About six years ago now I read the book Last Child in the Woods by Richard Louv, which documented the lack of natural experiences in the lives of today’s children (here’s a link to the description/book page, if you are interested http://richardlouv.com/books/last-child/ ). I was raising my own child at that time and worked hard on connecting her with the outdoors on the limited budget of a single mom. Surprisingly (or maybe not), thinking back on our First Wheels week of CLT Bike Camp, I was reminded of those two things.
Our camp was hosted this week by my Church, HLUMC, on Hawthorne Lane. We were headquartered out of the gym there, which was very low tech. We didn’t even have AC. They were very patient with our little ones, as a few of the mornings we spent doing drills in the parking lot. We also did that thing I’ve realized children on bikes will do in any parking lot, anywhere on the planet, which is to ride in circles until something better comes along. We spent our first morning in Independence park, broken into three groups working on skills and drills and learning about nutrition. Also, we played some awesome games. Charlotte and I weren’t expecting quite the range of ages we had at camp, which is why we divided camp up into three skill levels this year. What we found is that sometimes skill level and age don’t necessarily correspond. You may get a six year old who is a BMX competitor (we did have that) or a ten year old who’s just learned how to ride a bike. We were concerned that we wouldn’t know what to do with such a wide range of children (ages 6-12) but as it happened, we didn’t really need to know that. Over the course of the week, community meshed (as it generally does). The older encouraged and supported the younger, and occasionally the younger impressed us with tricks, like standing on top of his seat, holding onto his handlebars and kicking one leg out behind him while trick riding in Freedom Park.
It’s a somewhat true thing about life, you just don’t know what you’re going to get. But that’s generally combined with another truth which is this: things generally work themselves out in the end.
On Monday we went over to Chantilly Park in the afternoon, which has hardly anything exciting to do there. There’s an old set of swings, a covered area and two small playgrounds. I, at least, worried that the kids would get “bored,” and complain that there wasn’t anything to do. But that didn’t happen. They invented games, rode their bikes on the dirt path and climbed the equipment (one set has a king of the hill type seat on top of everything that provides a bird’s-eye view of the park). Charlotte and I and our volunteer, Michelle, sat and talked and observed. We made ourselves available to whomever showed up for a break from the others, and spent an afternoon in the most pleasant way, watching children display feats of strength and magic, (“watch this!”), and taking in the surprisingly cool weather. In the end we all road home, along a new stretch of greenway that connects Chantilly with Elizabeth, and back to church to be picked up by parents.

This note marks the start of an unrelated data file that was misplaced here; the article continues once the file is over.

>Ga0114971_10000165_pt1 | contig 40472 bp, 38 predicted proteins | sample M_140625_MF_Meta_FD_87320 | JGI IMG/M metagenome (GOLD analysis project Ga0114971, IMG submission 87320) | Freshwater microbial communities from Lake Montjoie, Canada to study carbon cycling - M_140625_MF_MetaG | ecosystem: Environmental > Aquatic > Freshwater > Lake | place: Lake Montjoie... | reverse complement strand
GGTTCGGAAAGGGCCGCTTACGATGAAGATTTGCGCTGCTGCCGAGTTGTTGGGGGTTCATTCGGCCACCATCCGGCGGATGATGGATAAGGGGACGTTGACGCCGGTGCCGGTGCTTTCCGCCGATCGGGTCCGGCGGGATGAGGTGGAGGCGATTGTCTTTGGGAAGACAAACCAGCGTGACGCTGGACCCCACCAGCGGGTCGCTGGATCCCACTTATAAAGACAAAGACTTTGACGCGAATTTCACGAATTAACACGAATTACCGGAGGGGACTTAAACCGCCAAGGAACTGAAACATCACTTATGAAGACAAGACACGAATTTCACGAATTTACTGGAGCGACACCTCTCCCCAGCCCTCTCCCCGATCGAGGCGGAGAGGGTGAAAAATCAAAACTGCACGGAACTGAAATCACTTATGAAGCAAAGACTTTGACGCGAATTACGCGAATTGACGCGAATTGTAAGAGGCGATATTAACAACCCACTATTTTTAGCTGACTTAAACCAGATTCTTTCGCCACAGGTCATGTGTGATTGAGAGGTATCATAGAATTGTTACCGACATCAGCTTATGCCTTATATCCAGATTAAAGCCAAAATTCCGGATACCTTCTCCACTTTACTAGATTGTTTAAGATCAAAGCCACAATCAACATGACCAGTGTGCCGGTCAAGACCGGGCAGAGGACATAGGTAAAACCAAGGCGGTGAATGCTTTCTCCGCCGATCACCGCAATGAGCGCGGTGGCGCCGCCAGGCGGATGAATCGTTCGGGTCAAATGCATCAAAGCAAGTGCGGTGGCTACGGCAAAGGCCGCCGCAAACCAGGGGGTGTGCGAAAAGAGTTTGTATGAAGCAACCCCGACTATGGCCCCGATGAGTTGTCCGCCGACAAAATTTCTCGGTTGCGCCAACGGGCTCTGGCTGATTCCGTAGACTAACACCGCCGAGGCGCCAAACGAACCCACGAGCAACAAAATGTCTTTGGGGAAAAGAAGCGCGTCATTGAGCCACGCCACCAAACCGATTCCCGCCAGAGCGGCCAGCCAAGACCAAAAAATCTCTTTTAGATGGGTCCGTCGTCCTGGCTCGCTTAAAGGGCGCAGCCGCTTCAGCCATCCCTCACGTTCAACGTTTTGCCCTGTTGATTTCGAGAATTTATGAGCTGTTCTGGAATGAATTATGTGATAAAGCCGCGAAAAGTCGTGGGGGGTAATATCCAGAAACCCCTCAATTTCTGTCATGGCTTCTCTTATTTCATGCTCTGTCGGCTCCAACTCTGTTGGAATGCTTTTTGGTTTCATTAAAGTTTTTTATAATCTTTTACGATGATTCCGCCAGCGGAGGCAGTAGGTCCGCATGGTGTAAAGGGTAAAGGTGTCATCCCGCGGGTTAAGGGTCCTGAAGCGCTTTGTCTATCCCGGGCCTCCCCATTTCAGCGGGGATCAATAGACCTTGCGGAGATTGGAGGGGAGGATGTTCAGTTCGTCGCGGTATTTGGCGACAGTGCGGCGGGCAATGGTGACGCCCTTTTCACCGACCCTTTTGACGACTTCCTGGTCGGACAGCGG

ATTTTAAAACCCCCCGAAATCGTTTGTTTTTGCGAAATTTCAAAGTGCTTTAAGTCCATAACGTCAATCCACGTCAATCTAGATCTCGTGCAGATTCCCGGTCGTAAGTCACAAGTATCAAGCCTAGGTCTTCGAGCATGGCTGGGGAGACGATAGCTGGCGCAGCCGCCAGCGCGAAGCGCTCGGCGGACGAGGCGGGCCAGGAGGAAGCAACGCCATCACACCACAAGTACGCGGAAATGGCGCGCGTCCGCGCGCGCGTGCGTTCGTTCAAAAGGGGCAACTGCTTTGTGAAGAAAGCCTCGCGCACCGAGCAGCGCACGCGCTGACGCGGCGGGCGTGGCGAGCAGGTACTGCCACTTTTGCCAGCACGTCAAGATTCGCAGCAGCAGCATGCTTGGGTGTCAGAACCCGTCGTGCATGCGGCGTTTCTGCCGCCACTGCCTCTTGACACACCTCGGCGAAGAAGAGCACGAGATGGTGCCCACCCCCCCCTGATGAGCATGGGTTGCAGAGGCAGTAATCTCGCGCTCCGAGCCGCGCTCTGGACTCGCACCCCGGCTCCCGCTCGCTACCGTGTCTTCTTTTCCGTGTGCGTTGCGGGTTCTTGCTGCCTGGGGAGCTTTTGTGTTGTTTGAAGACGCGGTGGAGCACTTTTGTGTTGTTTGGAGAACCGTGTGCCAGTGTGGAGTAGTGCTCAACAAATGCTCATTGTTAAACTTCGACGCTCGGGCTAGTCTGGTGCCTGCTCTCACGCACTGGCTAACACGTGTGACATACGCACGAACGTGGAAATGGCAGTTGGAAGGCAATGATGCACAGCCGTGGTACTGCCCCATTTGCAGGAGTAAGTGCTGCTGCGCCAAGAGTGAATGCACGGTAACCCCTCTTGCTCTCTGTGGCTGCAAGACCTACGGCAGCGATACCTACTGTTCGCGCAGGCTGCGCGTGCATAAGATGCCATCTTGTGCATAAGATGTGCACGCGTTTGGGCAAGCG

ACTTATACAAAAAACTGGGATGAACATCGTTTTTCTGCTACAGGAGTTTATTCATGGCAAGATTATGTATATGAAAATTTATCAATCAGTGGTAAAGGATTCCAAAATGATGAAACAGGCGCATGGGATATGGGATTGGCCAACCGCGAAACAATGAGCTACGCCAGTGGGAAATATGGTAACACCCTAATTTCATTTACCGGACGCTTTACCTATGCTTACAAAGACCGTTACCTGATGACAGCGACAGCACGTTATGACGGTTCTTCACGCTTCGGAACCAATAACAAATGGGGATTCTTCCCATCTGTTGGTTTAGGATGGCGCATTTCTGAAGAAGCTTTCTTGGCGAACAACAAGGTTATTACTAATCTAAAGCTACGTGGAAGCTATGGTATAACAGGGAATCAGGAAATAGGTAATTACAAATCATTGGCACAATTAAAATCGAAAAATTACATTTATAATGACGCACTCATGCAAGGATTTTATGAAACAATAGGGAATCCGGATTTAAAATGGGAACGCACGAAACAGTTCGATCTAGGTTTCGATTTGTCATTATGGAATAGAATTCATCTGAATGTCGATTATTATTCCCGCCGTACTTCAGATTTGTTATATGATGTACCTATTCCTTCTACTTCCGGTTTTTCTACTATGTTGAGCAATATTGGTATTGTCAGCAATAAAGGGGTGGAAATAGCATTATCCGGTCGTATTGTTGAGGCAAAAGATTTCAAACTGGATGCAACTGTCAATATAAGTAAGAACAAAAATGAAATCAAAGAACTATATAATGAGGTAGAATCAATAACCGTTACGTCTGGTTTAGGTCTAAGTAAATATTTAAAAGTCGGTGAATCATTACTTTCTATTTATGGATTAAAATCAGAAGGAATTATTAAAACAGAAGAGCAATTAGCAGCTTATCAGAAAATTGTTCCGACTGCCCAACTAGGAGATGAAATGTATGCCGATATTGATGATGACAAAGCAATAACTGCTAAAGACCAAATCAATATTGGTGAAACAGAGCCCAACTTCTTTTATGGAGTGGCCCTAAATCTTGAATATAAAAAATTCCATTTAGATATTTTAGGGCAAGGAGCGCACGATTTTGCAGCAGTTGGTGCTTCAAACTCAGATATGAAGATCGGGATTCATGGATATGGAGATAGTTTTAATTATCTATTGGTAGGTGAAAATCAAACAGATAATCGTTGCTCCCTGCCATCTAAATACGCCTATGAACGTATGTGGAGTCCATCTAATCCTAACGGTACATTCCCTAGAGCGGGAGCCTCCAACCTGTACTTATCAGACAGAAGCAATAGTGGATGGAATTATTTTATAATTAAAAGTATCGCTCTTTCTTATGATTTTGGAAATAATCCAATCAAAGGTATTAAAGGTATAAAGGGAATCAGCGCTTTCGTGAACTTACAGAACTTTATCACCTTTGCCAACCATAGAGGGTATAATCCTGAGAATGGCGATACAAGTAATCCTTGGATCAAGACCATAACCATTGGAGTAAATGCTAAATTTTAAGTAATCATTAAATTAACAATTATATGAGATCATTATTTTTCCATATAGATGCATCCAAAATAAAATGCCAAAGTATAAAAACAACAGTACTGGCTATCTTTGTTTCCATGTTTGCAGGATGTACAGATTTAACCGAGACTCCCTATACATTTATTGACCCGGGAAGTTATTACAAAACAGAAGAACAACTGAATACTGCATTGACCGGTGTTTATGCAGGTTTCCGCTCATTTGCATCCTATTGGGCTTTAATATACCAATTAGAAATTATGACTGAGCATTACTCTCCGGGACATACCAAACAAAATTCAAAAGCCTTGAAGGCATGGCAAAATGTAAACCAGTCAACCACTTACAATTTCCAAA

Every morning, a tiny boy from the neighborhood came over to ride bikes with the kids at camp. He’d stand waiting at the little opening in the holly bushes with his little bike and his mom, for the kids to arrive and start riding parking lot circles (they really do that, nonstop), and then he’d join. Nobody ever said he was too small, and they all seemed to know to be aware he was around. To tread lightly. That’s the real gift of mixed ages, a learning curve of how to treat others. If you’re older, you are responsible to set the example, especially of courtesy and kindness. If you are younger, you get to try to impress these grand heroes. We had a lot of that going on.
During our low tech week of camp we rode to Independence Park, Freedom Park, Veterans Park, Chantilly Park (twice) First Ward Park, Imaginon, the Recyclery and Nadine’s community garden. We went slow and took stops along the way. It was magical. There’s really something magical about riding a bike. We made left turns sometimes, and sometimes we crossed tricky intersections with great care. Charlotte and I listened to children yell, laugh, support and joke. And in spite of a general lack of video games, phones or ipads, nobody was bored. I don’t remember anyone even complaining about the heat. We saw turtles and birds of all kinds. At Freedom Park we even got to be surprised and slightly alarmed by a copperhead in the creek. One child read us jokes from a joke book, and another, when he could not get others to dare him to do things, would say to nobody in particular, “I dare myself.”
We had a great group of volunteers just like last year, who made it their mission to just be with us for whatever time they were asked, which in today’s world is such a huge gift–to take time out–to be present with children and support their safety because it is important. We got yoga lessons, nutrition lessons, bicycle history lessons, bicycle maintenance lessons, mountain biking lessons, trick riding lessons from our teenage mentor Daniel, and Free Pizza to boot. Also the children got to pick squash and take it home (you’re welcome parents).
I am so appreciative of the investment of our parents who trusted us with their children. We are also so blessed by a wonderful cycling community who continues to show up and show the next generation how to ride a bike. I believe I speak for both Charlotte and I, partners in this crazy idea that we brought into the world, when I say we felt both love and gratitude this week, and did our best to repay it in kind.
Feel free to visit our website at http://www.cltbikecamp.org